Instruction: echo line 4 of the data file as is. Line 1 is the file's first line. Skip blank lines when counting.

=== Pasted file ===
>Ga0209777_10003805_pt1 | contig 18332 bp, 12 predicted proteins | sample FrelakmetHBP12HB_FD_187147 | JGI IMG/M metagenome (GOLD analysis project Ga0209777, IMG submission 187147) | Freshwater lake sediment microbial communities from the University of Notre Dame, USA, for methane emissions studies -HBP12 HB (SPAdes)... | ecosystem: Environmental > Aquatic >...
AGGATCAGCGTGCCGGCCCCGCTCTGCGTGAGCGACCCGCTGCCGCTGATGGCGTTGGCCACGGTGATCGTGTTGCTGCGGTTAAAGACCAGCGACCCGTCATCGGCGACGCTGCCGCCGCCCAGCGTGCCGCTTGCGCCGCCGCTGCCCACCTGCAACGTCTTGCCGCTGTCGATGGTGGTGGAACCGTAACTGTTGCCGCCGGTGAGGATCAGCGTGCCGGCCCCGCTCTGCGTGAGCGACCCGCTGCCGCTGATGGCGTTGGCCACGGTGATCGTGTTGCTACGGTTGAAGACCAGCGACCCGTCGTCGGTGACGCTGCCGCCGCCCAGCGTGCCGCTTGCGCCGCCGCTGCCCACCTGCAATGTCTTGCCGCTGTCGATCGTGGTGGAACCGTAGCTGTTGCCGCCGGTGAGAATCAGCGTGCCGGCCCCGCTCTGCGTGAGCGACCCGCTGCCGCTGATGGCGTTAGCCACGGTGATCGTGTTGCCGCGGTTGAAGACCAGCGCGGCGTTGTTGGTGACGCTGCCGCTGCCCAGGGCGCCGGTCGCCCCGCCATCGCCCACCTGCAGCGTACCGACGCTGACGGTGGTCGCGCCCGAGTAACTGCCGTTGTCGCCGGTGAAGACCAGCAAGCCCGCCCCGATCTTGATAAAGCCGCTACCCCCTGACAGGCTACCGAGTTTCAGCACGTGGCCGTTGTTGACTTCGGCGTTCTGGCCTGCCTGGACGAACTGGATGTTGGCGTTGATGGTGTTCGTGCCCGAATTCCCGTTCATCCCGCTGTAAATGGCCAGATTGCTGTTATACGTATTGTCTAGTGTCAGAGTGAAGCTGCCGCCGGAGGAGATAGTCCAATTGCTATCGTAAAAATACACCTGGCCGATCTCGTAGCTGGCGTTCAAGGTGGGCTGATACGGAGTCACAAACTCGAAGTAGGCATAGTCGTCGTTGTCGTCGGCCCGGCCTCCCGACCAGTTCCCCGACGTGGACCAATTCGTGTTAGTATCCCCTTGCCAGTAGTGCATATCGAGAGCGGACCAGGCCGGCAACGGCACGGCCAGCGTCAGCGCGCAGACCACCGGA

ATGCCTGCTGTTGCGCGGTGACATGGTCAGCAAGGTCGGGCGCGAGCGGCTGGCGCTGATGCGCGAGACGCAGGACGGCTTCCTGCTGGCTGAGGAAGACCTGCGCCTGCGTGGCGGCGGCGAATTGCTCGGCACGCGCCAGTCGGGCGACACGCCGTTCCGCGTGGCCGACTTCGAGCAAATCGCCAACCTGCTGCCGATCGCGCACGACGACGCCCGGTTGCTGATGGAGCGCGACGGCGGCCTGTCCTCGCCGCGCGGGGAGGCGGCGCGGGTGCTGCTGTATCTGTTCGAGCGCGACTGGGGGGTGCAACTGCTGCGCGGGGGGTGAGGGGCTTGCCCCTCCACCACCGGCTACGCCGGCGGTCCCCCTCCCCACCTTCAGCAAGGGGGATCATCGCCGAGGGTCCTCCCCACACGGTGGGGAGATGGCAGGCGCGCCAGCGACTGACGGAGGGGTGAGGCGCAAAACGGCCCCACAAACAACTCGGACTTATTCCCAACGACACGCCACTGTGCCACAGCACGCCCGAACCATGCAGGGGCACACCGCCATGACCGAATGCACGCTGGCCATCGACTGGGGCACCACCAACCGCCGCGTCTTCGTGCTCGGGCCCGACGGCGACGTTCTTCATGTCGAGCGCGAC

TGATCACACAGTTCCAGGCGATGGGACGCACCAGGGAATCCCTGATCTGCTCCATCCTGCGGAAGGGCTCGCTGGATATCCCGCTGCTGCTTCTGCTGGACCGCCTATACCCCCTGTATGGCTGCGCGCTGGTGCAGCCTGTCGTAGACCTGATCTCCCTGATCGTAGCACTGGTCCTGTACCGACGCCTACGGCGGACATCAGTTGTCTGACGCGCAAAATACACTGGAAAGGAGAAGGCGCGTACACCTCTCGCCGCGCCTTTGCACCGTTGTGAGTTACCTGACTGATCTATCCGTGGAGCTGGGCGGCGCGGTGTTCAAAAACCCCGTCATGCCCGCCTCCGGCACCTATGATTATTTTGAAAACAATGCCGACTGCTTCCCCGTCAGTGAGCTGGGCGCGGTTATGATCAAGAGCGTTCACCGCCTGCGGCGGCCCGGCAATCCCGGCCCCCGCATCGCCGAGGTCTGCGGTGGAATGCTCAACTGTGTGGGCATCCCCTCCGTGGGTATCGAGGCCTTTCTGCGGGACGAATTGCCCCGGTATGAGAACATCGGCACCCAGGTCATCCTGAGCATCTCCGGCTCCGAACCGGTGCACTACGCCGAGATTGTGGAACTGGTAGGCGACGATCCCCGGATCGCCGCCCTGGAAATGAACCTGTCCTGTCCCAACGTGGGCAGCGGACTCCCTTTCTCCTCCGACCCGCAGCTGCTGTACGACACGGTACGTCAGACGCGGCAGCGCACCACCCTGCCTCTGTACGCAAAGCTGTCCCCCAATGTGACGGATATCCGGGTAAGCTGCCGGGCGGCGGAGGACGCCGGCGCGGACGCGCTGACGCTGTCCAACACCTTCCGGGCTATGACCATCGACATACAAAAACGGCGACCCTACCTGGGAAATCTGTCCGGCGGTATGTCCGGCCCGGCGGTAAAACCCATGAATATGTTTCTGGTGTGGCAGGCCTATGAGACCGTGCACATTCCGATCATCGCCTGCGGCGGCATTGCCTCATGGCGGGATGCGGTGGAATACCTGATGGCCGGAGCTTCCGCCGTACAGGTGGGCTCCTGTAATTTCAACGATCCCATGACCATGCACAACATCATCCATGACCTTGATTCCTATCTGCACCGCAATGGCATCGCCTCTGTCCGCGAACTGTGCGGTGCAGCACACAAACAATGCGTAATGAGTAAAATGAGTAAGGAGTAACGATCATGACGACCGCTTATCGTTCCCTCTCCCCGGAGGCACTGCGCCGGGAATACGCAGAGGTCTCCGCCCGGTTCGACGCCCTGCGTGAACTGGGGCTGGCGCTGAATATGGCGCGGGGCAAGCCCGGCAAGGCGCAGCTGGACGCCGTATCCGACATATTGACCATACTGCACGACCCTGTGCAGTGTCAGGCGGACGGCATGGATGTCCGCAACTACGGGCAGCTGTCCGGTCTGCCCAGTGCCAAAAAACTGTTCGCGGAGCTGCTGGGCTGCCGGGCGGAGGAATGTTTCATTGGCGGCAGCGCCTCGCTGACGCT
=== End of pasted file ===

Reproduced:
TGATCACACAGTTCCAGGCGATGGGACGCACCAGGGAATCCCTGATCTGCTCCATCCTGCGGAAGGGCTCGCTGGATATCCCGCTGCTGCTTCTGCTGGACCGCCTATACCCCCTGTATGGCTGCGCGCTGGTGCAGCCTGTCGTAGACCTGATCTCCCTGATCGTAGCACTGGTCCTGTACCGACGCCTACGGCGGACATCAGTTGTCTGACGCGCAAAATACACTGGAAAGGAGAAGGCGCGTACACCTCTCGCCGCGCCTTTGCACCGTTGTGAGTTACCTGACTGATCTATCCGTGGAGCTGGGCGGCGCGGTGTTCAAAAACCCCGTCATGCCCGCCTCCGGCACCTATGATTATTTTGAAAACAATGCCGACTGCTTCCCCGTCAGTGAGCTGGGCGCGGTTATGATCAAGAGCGTTCACCGCCTGCGGCGGCCCGGCAATCCCGGCCCCCGCATCGCCGAGGTCTGCGGTGGAATGCTCAACTGTGTGGGCATCCCCTCCGTGGGTATCGAGGCCTTTCTGCGGGACGAATTGCCCCGGTATGAGAACATCGGCACCCAGGTCATCCTGAGCATCTCCGGCTCCGAACCGGTGCACTACGCCGAGATTGTGGAACTGGTAGGCGACGATCCCCGGATCGCCGCCCTGGAAATGAACCTGTCCTGTCCCAACGTGGGCAGCGGACTCCCTTTCTCCTCCGACCCGCAGCTGCTGTACGACACGGTACGTCAGACGCGGCAGCGCACCACCCTGCCTCTGTACGCAAAGCTGTCCCCCAATGTGACGGATATCCGGGTAAGCTGCCGGGCGGCGGAGGACGCCGGCGCGGACGCGCTGACGCTGTCCAACACCTTCCGGGCTATGACCATCGACATACAAAAACGGCGACCCTACCTGGGAAATCTGTCCGGCGGTATGTCCGGCCCGGCGGTAAAACCCATGAATATGTTTCTGGTGTGGCAGGCCTATGAGACCGTGCACATTCCGATCATCGCCTGCGGCGGCATTGCCTCATGGCGGGATGCGGTGGAATACCTGATGGCCGGAGCTTCCGCCGTACAGGTGGGCTCCTGTAATTTCAACGATCCCATGACCATGCACAACATCATCCATGACCTTGATTCCTATCTGCACCGCAATGGCATCGCCTCTGTCCGCGAACTGTGCGGTGCAGCACACAAACAATGCGTAATGAGTAAAATGAGTAAGGAGTAACGATCATGACGACCGCTTATCGTTCCCTCTCCCCGGAGGCACTGCGCCGGGAATACGCAGAGGTCTCCGCCCGGTTCGACGCCCTGCGTGAACTGGGGCTGGCGCTGAATATGGCGCGGGGCAAGCCCGGCAAGGCGCAGCTGGACGCCGTATCCGACATATTGACCATACTGCACGACCCTGTGCAGTGTCAGGCGGACGGCATGGATGTCCGCAACTACGGGCAGCTGTCCGGTCTGCCCAGTGCCAAAAAACTGTTCGCGGAGCTGCTGGGCTGCCGGGCGGAGGAATGTTTCATTGGCGGCAGCGCCTCGCTGACGCT